Nor could this grace have appeared to such advantage, had all been saved, for want of the striking contrast exhibited in the different treatment which the vessels of wrath, and of mercy, respectively receive from the hand of God. This idea appears to have deeply impressed the mind of the apostle Paul, when he said, "What if God, willing to show his wrath and make his power known, endured with much long suffering the vessels of wrath fitted to destruction, and that he might make known the riches of his glory on the vessels of his mercy which he had afore prepared unto glory." Isaiah also gives us the same idea from the mouth of God. "And it shall come to pass, that from one new moon to another, and from one Sabbath to another, shall all flesh come to worship before me, saith the Lord. And they shall go forth, and look upon the carcases of the men which have transgressed against me; for their worm shall not die, neither shall their fire be quenched, and they shall be an abhorring unto all flesh." Thus the distinguishing exercise of grace makes a peculiar display of the riches of divine mercy, towards those who are saved.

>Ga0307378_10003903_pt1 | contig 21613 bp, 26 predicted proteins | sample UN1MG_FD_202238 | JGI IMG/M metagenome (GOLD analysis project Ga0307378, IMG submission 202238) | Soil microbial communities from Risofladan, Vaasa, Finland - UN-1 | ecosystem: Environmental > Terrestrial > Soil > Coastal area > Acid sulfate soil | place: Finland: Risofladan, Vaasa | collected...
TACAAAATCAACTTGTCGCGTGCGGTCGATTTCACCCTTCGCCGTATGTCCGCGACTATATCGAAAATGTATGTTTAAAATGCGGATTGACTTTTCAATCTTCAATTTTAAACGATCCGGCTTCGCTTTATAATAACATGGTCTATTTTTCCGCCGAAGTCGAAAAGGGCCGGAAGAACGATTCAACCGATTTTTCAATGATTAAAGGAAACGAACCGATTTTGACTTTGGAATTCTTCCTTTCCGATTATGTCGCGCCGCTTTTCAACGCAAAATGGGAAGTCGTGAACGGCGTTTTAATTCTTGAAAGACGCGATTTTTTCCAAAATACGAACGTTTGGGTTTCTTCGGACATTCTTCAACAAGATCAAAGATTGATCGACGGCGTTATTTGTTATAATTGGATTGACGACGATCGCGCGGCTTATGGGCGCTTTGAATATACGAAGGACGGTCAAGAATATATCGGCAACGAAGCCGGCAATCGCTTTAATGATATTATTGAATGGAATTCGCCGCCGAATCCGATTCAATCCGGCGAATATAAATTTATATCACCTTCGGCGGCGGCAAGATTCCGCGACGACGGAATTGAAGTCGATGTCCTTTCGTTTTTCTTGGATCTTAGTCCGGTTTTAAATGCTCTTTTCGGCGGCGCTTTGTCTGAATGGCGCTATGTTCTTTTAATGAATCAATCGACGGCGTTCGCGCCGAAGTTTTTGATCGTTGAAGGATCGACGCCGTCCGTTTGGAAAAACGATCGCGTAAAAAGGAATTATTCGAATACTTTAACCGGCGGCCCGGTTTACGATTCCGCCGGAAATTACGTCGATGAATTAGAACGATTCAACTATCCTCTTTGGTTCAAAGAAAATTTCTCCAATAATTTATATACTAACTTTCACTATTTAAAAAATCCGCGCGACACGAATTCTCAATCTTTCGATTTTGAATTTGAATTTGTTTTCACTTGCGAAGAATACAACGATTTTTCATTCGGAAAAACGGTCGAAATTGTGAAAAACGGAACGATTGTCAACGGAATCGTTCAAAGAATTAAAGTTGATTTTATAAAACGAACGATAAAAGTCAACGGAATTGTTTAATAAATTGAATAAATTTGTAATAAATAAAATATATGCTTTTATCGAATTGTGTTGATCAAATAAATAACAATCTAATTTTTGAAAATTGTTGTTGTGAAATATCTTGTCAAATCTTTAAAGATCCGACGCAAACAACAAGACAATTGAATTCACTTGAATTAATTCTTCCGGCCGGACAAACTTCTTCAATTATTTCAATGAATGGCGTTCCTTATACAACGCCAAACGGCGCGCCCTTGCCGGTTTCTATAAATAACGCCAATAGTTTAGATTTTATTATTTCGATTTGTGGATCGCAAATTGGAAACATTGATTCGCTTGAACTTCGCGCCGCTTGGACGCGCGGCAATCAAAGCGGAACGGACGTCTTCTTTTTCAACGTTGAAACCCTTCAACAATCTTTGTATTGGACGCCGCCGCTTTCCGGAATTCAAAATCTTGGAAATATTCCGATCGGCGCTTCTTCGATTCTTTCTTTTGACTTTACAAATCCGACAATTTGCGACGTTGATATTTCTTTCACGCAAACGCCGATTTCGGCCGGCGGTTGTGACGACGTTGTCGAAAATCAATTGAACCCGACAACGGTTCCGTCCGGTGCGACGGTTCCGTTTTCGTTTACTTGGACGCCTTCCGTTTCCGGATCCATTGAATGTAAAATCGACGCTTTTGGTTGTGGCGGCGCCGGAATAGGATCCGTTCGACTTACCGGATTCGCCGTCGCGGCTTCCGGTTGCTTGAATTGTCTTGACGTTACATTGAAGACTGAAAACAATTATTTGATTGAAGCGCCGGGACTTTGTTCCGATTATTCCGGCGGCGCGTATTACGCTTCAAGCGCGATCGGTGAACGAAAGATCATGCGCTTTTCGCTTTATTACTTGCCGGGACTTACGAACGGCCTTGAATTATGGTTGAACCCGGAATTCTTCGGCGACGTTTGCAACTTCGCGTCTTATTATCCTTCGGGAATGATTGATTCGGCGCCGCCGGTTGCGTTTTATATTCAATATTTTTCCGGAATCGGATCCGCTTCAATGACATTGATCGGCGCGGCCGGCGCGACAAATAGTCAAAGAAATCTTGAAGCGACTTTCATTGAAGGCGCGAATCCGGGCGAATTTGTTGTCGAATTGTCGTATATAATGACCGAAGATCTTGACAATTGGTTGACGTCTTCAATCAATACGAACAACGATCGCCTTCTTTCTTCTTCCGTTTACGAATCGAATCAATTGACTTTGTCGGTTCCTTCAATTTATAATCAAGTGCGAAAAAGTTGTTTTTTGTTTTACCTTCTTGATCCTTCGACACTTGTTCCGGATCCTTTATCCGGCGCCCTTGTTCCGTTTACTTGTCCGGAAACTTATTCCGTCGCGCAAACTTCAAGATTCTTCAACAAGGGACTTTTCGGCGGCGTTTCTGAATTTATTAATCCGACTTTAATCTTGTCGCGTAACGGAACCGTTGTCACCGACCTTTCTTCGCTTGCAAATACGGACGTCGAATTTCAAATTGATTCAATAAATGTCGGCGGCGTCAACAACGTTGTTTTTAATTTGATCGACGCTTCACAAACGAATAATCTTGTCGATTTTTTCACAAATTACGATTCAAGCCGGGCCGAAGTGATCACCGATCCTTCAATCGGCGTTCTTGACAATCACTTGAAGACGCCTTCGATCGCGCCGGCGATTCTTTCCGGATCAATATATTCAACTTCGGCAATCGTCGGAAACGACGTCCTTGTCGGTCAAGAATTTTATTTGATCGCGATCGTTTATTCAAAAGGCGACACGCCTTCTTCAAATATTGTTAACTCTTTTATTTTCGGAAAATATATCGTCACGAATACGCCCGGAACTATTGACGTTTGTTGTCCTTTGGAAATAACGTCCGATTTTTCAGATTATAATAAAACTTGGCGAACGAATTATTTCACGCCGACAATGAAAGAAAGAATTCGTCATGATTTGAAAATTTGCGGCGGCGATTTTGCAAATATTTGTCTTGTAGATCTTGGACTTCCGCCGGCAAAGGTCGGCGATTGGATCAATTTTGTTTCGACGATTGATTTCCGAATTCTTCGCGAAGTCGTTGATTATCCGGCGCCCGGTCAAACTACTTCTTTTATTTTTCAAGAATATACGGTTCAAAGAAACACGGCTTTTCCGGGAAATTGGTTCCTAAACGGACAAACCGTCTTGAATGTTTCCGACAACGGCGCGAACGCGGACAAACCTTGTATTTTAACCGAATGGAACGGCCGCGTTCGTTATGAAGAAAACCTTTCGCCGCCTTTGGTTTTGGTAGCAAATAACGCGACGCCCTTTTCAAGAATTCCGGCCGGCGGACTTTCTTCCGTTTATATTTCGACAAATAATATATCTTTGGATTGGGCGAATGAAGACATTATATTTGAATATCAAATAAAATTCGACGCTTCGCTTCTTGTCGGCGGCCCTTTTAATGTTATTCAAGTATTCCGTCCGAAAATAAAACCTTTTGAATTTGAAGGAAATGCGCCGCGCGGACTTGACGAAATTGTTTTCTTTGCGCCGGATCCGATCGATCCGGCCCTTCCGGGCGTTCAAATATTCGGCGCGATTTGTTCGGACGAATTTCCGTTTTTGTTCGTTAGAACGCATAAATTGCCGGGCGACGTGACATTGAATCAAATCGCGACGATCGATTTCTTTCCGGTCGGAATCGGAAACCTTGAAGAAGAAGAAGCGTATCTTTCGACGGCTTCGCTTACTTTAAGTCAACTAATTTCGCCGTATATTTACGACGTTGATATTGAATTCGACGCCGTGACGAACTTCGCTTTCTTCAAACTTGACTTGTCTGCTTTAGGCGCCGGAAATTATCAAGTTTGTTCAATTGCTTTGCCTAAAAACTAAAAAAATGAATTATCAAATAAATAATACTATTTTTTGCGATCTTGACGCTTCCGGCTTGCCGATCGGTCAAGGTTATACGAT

From the whole it is conceived, that it is made plain, that the atonement is infinitely full-that God in his invitations to sinners, and in his solemn declaration, that he hath no pleasure in the death of the wicked, but